The Others. When you watch a movie about ghosts, you expect to see ghosts, no?

Grace (Nicole Kidman), the devoutly religious mother of Anne (Alakina Mann) and Nicholas (James Bentley), moves her family to the English coast during World War II. She awaits word on her missing husband while protecting her children from a rare photosensitivity disease that causes the sun to harm them. Anne claims she sees ghosts, Grace initially thinks the new servants are playing tricks but chilling events and visions make her believe something supernatural has occurred.

The Prestige. So bloody obvious…so bloody brilliant!

An illusion gone horribly wrong pits two 19th-century magicians, Alfred Borden (Christian Bale) and Rupert Angier (Hugh Jackman), against each other in a bitter battle for supremacy. Terrible consequences loom when the pair escalate their feud, each seeking not just to outwit — but to destroy — the other man.

 

 

 

 

 

Psycho. The movie that made the American public switch to taking baths!

Phoenix secretary Marion Crane (Janet Leigh), on the lam after stealing $40,000 from her employer in order to run away with her boyfriend, Sam Loomis (John Gavin), is overcome by exhaustion during a heavy rainstorm. Traveling on the back roads to avoid the police, she stops for the night at the ramshackle Bates Motel and meets the polite but highly strung proprietor Norman Bates (Anthony Perkins), a young man with an interest in taxidermy and a difficult relationship with his mother.

 

Seven. The last 90 seconds are everything!

When retiring police Detective William Somerset (Morgan Freeman) tackles a final case with the aid of newly transferred David Mills (Brad Pitt), they discover a number of elaborate and grizzly murders. They soon realize they are dealing with a serial killer (Kevin Spacey) who is targeting people he thinks represent one of the seven deadly sins. Somerset also befriends Mills’ wife, Tracy (Gwyneth Paltrow), who is pregnant and afraid to raise her child in the crime-riddled city.

 

 

Planet of the Apes ( the 1968 version with Charleston Heston, not the asinine remakes. ) Can anyone say, “it’s the future?”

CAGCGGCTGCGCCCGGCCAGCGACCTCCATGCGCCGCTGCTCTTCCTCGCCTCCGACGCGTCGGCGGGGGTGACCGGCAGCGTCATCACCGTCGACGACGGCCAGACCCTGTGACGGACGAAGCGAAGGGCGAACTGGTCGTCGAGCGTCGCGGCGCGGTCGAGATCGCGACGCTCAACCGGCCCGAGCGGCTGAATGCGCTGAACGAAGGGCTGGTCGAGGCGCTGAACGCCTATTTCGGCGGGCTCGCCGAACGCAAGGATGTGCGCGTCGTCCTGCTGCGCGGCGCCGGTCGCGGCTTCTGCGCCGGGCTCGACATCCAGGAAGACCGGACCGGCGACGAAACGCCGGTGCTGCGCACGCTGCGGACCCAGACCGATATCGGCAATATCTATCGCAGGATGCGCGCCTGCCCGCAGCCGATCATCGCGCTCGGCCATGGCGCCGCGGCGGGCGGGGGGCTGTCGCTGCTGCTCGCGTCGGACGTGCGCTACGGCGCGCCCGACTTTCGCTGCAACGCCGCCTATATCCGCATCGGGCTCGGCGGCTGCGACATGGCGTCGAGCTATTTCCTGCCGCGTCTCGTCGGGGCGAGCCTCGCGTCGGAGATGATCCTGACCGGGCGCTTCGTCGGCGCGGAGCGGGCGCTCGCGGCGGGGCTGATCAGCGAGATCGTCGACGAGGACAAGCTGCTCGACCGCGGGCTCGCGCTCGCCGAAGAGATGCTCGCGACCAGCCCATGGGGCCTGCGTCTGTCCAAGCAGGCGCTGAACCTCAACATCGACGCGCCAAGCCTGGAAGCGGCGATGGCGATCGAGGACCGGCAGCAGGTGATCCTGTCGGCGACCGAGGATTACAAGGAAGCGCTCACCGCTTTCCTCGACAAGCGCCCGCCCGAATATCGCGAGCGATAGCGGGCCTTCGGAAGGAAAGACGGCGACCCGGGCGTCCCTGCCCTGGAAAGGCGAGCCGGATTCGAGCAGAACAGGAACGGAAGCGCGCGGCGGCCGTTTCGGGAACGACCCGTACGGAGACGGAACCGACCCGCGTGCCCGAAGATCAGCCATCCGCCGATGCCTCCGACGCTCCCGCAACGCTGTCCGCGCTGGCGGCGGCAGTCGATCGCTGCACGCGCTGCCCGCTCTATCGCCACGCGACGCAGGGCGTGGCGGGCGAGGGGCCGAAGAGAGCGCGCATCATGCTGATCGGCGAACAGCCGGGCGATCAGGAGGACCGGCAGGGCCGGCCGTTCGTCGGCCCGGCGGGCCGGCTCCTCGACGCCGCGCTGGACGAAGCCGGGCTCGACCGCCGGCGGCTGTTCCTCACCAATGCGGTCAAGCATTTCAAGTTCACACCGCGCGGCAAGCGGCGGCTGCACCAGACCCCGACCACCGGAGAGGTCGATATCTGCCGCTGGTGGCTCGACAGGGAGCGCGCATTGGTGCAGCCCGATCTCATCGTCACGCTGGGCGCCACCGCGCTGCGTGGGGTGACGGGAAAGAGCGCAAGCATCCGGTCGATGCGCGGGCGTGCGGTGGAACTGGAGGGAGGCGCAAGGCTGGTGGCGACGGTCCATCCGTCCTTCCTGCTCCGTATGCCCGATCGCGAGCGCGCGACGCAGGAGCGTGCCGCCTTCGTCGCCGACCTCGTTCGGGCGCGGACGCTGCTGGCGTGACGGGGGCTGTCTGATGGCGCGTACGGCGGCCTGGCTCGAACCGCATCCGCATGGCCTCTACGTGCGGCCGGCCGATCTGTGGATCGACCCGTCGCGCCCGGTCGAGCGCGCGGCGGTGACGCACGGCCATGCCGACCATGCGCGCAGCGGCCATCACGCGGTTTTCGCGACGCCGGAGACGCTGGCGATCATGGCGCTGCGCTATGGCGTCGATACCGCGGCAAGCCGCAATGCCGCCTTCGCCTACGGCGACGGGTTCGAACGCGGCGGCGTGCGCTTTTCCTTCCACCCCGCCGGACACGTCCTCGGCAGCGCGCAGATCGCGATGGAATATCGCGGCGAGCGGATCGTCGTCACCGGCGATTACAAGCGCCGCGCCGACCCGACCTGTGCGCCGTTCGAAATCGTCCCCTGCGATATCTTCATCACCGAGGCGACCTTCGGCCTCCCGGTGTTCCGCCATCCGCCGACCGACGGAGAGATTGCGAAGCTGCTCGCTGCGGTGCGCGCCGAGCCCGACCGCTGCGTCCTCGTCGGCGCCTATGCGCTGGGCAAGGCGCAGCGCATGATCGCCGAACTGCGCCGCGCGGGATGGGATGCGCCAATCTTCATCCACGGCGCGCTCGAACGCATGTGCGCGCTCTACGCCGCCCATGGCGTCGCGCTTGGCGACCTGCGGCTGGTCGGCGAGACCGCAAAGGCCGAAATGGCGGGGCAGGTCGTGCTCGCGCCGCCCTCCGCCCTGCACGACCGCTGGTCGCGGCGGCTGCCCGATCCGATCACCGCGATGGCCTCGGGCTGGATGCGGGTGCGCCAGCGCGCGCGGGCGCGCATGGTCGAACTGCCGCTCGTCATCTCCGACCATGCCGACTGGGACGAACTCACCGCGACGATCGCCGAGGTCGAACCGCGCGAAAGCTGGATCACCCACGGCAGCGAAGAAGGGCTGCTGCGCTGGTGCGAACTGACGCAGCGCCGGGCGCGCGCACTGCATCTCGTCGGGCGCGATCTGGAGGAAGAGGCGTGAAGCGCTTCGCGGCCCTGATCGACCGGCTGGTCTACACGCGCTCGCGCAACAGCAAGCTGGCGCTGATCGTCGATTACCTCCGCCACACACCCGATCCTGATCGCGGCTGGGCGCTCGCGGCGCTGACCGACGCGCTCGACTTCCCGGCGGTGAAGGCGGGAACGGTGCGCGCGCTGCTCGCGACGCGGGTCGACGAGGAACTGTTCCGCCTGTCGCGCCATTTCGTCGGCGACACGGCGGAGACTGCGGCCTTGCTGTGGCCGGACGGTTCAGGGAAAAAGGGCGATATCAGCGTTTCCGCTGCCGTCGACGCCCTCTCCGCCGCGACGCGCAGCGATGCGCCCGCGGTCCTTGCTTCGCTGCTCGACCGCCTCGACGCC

Complex sociological themes run through this science-fiction classic about three astronauts marooned on a futuristic planet where apes rule and humans are slaves. The stunned trio discovers that these highly intellectual simians can both walk upright and talk. They have even established a class system and a political structure. The astronauts suddenly find themselves part of a devalued species, trapped and imprisoned by the apes.

This post is part of a blog hop. Click on to see what some other authors find 7-worthy! SaturdaySeven

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#Saturday Seven #LASReviews

Nora Roberts/JD Robb is my favorite author of all time. Bar, none. Many of her books deal with families ( as do mine) and as secondary characters with investment in the plot resolution, she typically adds children into the mix. Gotta love a bad boy who loses his heart to his lover’s kids! So, in no real order, these are my favorite Roberts/Robb books with kids as a major driving force to the story.

The Heart of Devin McCade

Sheriff Devin MacKade has always known his destiny was to serve and protect the small town of Antietam, Maryland—and for a long while he thought that future would include Cassie Connor. But when Cassie married the wrong man, Devin did the honorable thing and kept his feelings to himself. Now that Cassie’s divorced, Devin can finally follow his heart. Question is, can Cassie?  Cassie’s children, Connor and Emma love Devin and he them. I sigh every time I read the interactions between him and Emma.

All I want for Christmas

Single dad Mac Taylor is about to find out the lengths to which his mischievous twin boys, Zeke and Zach, will go to find him the Christmas gift of new love when they send a special wish for a new mom to Old Saint Nick… The twins wish for a mom for Christmas from Santa. Le sigh…..

The Next Always

The historic hotel in BoonsBoro, Maryland, has endured war and peace, changing hands, even rumored hauntings. Now it’s getting a major facelift from the Montgomery brothers and their eccentric mother. As the architect of the family, Beckett has little time for a social life. But there’s another project he’s got his eye on: the girl he’s been waiting to kiss since he was sixteen.